# Meaning of Hessian Matrix from optim() in R

The inverse of the Hessian matrix from optim() can be used as the asymptotic covariance matrix for estimated parameters. The name “asymptotic” is due to the direct replace the σ2 in the variance of estimated parameters with the estimated one, namely $$\hat{\sigma}^2$$. If the sample size is large enough, t-distribution will be very close to a normal distribution, and that is why it is called “asymptotic.”

## Example of Hessian in R

The following use the R function of optim() to estimate the parameters, including β and σ2. As you can see, the output includes not only the estimated parameters, but also the Hessian matrix.

# input data for x and y
Teaching_Method <- c(0,0,1,0,1,1,1,1,0,0,0,1)
Test_Score <- c(90,90,100,70,90,95,75,75,60,65,65,70)

# Define the model using the dnorm() function
lm_MLE <- function(par, y, x1, x2){

beta_0 <- par[1]
beta_1 <- par[2]
sigma <- par[3]

-sum(dnorm(Test_Score, beta_0+beta_1*Teaching_Method, sigma, log = TRUE))
}

# use optim() for MLE in linear regression model
result_0<-optim(lm_MLE,par=c(beta_0 = 1, beta_1=1, sigma = 19),hessian=T )

# print out result, including Hessian
print(result_0)
> print(result_0)
$par beta_0 beta_1 sigma 73.33608 10.82952 11.73821$value
[1] 46.58414

$counts function gradient 166 NA$convergence
[1] 0

$message NULL$hessian
beta_0       beta_1         sigma
beta_0  8.709186e-02 4.354593e-02 -1.250555e-05
beta_1  4.354593e-02 4.354593e-02  7.894130e-06
sigma  -1.250555e-05 7.894130e-06  1.743007e-01


## Meaning of Hessian matrix from optim()

The following are the formulas for variances for $$\beta_0$$ and $$\beta_1$$, refer to my other tutorial.

\begin{aligned} Var (\hat{\beta}_1) &= \frac{\sigma^2 }{ \sum_{i=1}^n (x_i-\bar{x})^2 } \\ Var(\hat{\beta}_0) &= \frac{\sigma^2 \sum_{i=1}^n x_i^2}{ n \sum_{i=1}^n (x_i-\bar{x})^2 } \end{aligned}

To understand the meaning of the Hessian matrix, the following R code first calculates the inverse of the Hessian matrix. Then, it manually calculates the asymptotic variance. Basically, $$\sigma^2$$ is directly replaced with the estimated one, namely $$\hat{\sigma}^2$$.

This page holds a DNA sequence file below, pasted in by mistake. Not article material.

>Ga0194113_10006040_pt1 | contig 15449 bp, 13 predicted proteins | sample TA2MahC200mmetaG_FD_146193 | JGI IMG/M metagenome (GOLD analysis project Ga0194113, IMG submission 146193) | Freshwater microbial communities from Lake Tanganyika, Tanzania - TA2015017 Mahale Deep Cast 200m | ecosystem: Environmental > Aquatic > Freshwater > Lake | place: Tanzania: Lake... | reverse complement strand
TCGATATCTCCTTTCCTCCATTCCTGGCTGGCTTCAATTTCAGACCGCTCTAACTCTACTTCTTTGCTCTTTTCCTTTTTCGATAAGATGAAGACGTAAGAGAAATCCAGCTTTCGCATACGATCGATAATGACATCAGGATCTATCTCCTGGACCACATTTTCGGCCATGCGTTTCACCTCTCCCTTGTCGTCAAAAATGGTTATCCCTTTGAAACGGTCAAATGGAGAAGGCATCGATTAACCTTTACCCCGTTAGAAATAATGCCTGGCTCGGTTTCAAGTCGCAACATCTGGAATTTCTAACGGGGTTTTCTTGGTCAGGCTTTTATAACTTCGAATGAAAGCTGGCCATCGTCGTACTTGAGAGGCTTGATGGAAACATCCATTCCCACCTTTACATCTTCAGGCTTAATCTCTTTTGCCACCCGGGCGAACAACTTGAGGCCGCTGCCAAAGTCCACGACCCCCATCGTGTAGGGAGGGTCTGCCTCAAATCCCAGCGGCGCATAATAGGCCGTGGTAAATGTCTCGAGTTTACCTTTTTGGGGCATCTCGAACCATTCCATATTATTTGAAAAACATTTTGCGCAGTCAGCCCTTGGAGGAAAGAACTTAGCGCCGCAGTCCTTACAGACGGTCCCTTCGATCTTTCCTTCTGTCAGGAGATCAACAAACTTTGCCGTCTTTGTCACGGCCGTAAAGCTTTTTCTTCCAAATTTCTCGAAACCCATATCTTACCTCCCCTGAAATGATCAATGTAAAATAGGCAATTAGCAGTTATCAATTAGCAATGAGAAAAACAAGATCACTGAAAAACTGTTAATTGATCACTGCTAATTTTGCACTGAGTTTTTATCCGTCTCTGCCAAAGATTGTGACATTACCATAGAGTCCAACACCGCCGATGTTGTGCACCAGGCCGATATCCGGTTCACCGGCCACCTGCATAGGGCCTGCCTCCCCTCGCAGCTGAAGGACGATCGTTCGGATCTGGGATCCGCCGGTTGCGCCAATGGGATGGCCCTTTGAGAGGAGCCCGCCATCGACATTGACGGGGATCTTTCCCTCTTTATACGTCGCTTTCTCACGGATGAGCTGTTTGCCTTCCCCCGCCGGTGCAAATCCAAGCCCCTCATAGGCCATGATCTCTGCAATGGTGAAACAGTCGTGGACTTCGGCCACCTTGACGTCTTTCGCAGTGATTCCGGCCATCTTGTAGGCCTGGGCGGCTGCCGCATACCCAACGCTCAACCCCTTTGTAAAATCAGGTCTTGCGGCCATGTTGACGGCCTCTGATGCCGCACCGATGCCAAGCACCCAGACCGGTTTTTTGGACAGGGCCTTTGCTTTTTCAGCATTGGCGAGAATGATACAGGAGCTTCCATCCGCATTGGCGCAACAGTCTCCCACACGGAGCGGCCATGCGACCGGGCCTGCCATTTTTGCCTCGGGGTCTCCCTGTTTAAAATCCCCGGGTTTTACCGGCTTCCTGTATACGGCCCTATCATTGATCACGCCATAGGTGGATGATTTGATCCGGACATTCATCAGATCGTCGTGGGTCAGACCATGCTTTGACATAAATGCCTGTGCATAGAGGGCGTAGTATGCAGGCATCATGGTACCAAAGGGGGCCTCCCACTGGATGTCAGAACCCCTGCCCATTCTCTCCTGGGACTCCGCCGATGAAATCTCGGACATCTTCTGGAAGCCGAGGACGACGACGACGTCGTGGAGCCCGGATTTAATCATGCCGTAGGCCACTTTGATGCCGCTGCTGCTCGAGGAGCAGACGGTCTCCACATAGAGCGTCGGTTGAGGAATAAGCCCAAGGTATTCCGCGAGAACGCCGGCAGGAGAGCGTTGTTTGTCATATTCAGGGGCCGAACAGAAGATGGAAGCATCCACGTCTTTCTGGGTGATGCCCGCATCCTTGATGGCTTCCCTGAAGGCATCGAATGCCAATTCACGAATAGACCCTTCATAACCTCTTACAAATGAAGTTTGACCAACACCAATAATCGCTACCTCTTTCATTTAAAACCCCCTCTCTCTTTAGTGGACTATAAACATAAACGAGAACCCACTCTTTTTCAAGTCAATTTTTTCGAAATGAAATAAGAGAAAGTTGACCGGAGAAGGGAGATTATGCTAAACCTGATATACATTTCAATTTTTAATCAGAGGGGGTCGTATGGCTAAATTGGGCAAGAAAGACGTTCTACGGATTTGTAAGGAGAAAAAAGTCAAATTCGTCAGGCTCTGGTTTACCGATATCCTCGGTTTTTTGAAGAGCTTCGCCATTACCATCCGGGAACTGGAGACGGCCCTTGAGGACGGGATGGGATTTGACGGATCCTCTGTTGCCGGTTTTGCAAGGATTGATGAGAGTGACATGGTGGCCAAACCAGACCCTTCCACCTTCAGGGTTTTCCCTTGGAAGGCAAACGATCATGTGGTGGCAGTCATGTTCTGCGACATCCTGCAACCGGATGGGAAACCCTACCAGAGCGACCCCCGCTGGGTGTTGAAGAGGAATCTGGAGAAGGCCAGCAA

As we can see, the numbers are exactly the same. That is, the asymptotic variance for $$\beta_0$$ is 22.96, whereas for $$\beta_1$$ is 45.93.

# square root of inversed Hessian matrix
solve(result_0$hessian) # Manually calculate asymptotic variance for beta 0 (result_0$par["sigma"])^2*(sum((Teaching_Method)^2)/(sum((Teaching_Method-mean(Teaching_Method))^2)*12))

# Manually calculate asymptotic variance for beta 1
(result_0$par["sigma"])^2/sum((Teaching_Method-mean(Teaching_Method))^2) > # square root of inversed Hessian matrix > solve(result_0$hessian)
beta_0        beta_1        sigma
beta_0  22.964258291 -22.964257842  0.002687675
beta_1 -22.964257842  45.928515550 -0.003727733
sigma    0.002687675  -0.003727733  5.737212614

# Manually calculate asymptotic variance for beta 0
22.96426

# Manually calculate asymptotic variance for beta 1
45.92852 
Note: To be honest, I do not how to formula to manually calculate the SE for the $$\hat{\sigma}^2$$. In case you have any ideas, please feel free to comment down below.

You can even square the root of the asymptotic variance to get the asymptotic standard error (SE) for $$\beta_0$$ and $$\beta_1$$. In the following, you can see the asymptotic SE for $$\beta_0$$ is 4.79, whereas for $$\beta_1$$ is 6.78.

# manually calculate asymptotic standard error for beta 0
sqrt((result_0$par["sigma"])^2*(sum((Teaching_Method)^2)/(sum((Teaching_Method-mean(Teaching_Method))^2)*12))) # manually calculate asymptotic standard error for beta 1 sqrt((result_0$par["sigma"])^2/sum((Teaching_Method-mean(Teaching_Method))^2))
# manually calculate asymptotic standard error for beta 0
4.792104

# manually calculate asymptotic standard error for beta 1
6.777058